Direct communication is hard, especially for those of us who are a bit conflict-avoidant. But can we build community without it? And what does this have to do with bananas?
What are the physical, emotional, and spiritual challenges as we emerge from the pandemic, and look at the opportunities for spiritual growth?
When conflict arises in our lives, our human tendency is to fight, flee or freeze. While these reactions are understandable, they limit what is possible and go against our Unitarian Universalist values. This morning, we will explore what it means to face our challenges with love and compassion for ourselves, for those near us, and even for our adversaries.
What does the best friend of Rev. Rica’s grandfather have to do with the 4th of July, and how can this help us to love this country even better? Find out in this sermon.
Roz Esposito, guest speaker and guest musician shares about the extensive work she’s done around the story of Lawrence/Letisha King, a 15-year-old non-binary student who was shot during class in Oxnard in 2008. The story touched Roz so deeply that she felt an imperative to keep this story in our collective memory. She created an amazing musical called “Living Over the Rainbow” that now has several major producers and is making its way to Broadway stages.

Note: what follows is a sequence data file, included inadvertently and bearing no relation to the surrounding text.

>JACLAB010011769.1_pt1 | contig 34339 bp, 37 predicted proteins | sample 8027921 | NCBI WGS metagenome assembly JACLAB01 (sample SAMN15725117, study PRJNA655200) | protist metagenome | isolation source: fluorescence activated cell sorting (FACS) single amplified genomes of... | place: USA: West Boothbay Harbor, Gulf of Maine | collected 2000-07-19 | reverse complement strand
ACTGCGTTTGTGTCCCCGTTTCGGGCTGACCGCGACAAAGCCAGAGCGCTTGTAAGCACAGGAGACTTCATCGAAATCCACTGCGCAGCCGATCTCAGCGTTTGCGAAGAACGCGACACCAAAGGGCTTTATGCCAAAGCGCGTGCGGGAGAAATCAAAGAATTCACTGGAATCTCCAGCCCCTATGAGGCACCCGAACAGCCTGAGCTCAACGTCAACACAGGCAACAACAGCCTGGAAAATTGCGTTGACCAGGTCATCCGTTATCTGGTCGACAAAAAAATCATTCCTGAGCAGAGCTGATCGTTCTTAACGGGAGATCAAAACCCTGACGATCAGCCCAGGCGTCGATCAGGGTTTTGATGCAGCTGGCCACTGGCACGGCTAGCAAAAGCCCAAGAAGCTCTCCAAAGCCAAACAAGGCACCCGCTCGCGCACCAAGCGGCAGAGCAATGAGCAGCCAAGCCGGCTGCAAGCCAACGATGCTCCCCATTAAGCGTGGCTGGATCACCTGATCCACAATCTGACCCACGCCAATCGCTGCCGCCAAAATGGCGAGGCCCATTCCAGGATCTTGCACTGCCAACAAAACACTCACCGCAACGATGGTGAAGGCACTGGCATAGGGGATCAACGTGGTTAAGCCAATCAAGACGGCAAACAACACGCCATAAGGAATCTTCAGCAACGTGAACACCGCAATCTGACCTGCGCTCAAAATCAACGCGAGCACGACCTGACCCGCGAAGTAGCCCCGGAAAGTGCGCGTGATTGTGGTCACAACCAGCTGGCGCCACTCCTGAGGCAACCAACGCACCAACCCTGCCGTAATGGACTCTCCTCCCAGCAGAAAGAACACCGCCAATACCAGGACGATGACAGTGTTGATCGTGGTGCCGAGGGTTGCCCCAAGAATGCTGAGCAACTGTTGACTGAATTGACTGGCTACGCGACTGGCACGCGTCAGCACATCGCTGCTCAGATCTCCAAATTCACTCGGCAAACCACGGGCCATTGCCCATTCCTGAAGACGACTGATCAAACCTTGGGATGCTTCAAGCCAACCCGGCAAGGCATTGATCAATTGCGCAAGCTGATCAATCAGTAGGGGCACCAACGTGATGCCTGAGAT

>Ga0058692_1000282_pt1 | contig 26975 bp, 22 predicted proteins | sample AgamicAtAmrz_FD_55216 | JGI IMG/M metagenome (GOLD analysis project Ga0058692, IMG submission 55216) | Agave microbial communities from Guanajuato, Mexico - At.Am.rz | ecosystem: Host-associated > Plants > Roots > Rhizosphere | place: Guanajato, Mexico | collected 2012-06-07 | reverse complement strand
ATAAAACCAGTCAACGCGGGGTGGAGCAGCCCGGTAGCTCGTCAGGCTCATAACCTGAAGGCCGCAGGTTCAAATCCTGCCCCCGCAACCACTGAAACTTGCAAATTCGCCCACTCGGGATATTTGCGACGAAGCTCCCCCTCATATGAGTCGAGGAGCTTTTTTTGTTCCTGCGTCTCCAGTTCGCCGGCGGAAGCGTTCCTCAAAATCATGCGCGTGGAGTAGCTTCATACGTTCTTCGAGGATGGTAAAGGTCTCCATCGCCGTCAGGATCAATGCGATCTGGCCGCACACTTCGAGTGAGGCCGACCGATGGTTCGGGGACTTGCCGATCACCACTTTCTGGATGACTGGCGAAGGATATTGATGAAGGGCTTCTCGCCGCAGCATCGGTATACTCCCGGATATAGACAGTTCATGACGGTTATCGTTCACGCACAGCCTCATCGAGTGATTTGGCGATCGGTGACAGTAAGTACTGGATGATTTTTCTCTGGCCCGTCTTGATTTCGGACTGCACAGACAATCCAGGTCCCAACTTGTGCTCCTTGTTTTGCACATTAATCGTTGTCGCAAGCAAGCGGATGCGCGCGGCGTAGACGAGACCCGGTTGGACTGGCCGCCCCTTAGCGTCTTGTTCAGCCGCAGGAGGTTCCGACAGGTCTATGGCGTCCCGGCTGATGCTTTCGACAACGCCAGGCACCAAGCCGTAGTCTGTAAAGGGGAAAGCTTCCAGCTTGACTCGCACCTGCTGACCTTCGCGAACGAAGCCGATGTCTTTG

What does play look like as an adult? How can we give up our sense of guilt for not doing anything “productive?” On this fun filled day, we also honored Rev. Judy’s retirement.
This service is the Unitarian Universalist multi-generational tradition of “Flower Communion.” If you are new to Unitarian Universalism, it’s a lovely tradition about embracing our diversity of thought and person by building a bouquet of flowers, with each person bringing a flower to add to the bouquet. We also lift up the bridging of our youth to adulthood this day.
Beth Syverson shared her own journey with addiction, plus her son Joey and others from the church shared their stories as well. Beth helped us ponder the root causes of addiction, and suggested ways we as a community can help those who are affected by its pull. Their stories are full of hope for those suffering.
OCUUC has been highly successful this last year – in not just maintaining, but in thriving. We did this because we didn’t stop to bemoan our situation, but dug in and embraced the changes that needed to happen at the beginning of the pandemic. Success isn’t about having the most money or the biggest church. Success can be measure by how well we deal with change and embrace new information.
Rev. Sian Wiltshire gives examples of story, and we’re encouraged to share our stories.
OCUUC and our sibling churches in Orange County celebrate the 60th anniversary of the founding of our faith tradition! Various ministers, including Rev. Sian, speaking.
The parallels between the COVID and AIDS pandemics, and how open transparent debate is not always a good thing.